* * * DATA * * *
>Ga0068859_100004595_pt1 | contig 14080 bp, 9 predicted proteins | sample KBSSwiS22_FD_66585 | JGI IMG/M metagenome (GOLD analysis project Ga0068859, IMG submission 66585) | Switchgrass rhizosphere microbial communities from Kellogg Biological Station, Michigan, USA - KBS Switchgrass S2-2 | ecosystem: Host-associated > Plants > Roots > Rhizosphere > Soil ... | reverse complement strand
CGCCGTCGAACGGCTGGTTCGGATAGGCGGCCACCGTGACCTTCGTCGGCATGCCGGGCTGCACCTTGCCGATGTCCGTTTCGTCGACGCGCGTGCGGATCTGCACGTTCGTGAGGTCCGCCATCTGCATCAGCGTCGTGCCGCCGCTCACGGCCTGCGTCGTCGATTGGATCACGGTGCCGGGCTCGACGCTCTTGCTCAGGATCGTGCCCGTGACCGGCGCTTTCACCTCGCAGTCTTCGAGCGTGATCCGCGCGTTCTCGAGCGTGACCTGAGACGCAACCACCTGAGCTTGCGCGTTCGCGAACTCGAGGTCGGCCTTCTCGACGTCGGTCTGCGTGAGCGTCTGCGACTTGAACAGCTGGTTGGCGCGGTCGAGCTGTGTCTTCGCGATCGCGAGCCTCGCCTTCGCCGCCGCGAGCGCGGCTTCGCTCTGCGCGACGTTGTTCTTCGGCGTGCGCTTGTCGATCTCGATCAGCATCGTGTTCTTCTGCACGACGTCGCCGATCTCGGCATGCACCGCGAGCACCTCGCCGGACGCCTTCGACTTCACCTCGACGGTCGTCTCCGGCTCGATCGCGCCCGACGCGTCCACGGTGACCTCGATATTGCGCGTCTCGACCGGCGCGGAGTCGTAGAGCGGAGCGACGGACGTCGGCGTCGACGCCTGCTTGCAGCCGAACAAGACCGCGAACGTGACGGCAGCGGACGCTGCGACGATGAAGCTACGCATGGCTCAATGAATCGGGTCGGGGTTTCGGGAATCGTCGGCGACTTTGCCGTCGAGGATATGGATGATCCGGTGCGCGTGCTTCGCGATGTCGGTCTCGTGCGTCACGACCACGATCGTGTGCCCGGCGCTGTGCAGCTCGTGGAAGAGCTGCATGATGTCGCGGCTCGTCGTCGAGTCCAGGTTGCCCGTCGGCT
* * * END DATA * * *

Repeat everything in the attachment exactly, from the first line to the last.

>Ga0068859_100004595_pt1 | contig 14080 bp, 9 predicted proteins | sample KBSSwiS22_FD_66585 | JGI IMG/M metagenome (GOLD analysis project Ga0068859, IMG submission 66585) | Switchgrass rhizosphere microbial communities from Kellogg Biological Station, Michigan, USA - KBS Switchgrass S2-2 | ecosystem: Host-associated > Plants > Roots > Rhizosphere > Soil ... | reverse complement strand
CGCCGTCGAACGGCTGGTTCGGATAGGCGGCCACCGTGACCTTCGTCGGCATGCCGGGCTGCACCTTGCCGATGTCCGTTTCGTCGACGCGCGTGCGGATCTGCACGTTCGTGAGGTCCGCCATCTGCATCAGCGTCGTGCCGCCGCTCACGGCCTGCGTCGTCGATTGGATCACGGTGCCGGGCTCGACGCTCTTGCTCAGGATCGTGCCCGTGACCGGCGCTTTCACCTCGCAGTCTTCGAGCGTGATCCGCGCGTTCTCGAGCGTGACCTGAGACGCAACCACCTGAGCTTGCGCGTTCGCGAACTCGAGGTCGGCCTTCTCGACGTCGGTCTGCGTGAGCGTCTGCGACTTGAACAGCTGGTTGGCGCGGTCGAGCTGTGTCTTCGCGATCGCGAGCCTCGCCTTCGCCGCCGCGAGCGCGGCTTCGCTCTGCGCGACGTTGTTCTTCGGCGTGCGCTTGTCGATCTCGATCAGCATCGTGTTCTTCTGCACGACGTCGCCGATCTCGGCATGCACCGCGAGCACCTCGCCGGACGCCTTCGACTTCACCTCGACGGTCGTCTCCGGCTCGATCGCGCCCGACGCGTCCACGGTGACCTCGATATTGCGCGTCTCGACCGGCGCGGAGTCGTAGAGCGGAGCGACGGACGTCGGCGTCGACGCCTGCTTGCAGCCGAACAAGACCGCGAACGTGACGGCAGCGGACGCTGCGACGATGAAGCTACGCATGGCTCAATGAATCGGGTCGGGGTTTCGGGAATCGTCGGCGACTTTGCCGTCGAGGATATGGATGATCCGGTGCGCGTGCTTCGCGATGTCGGTCTCGTGCGTCACGACCACGATCGTGTGCCCGGCGCTGTGCAGCTCGTGGAAGAGCTGCATGATGTCGCGGCTCGTCGTCGAGTCCAGGTTGCCCGTCGGCT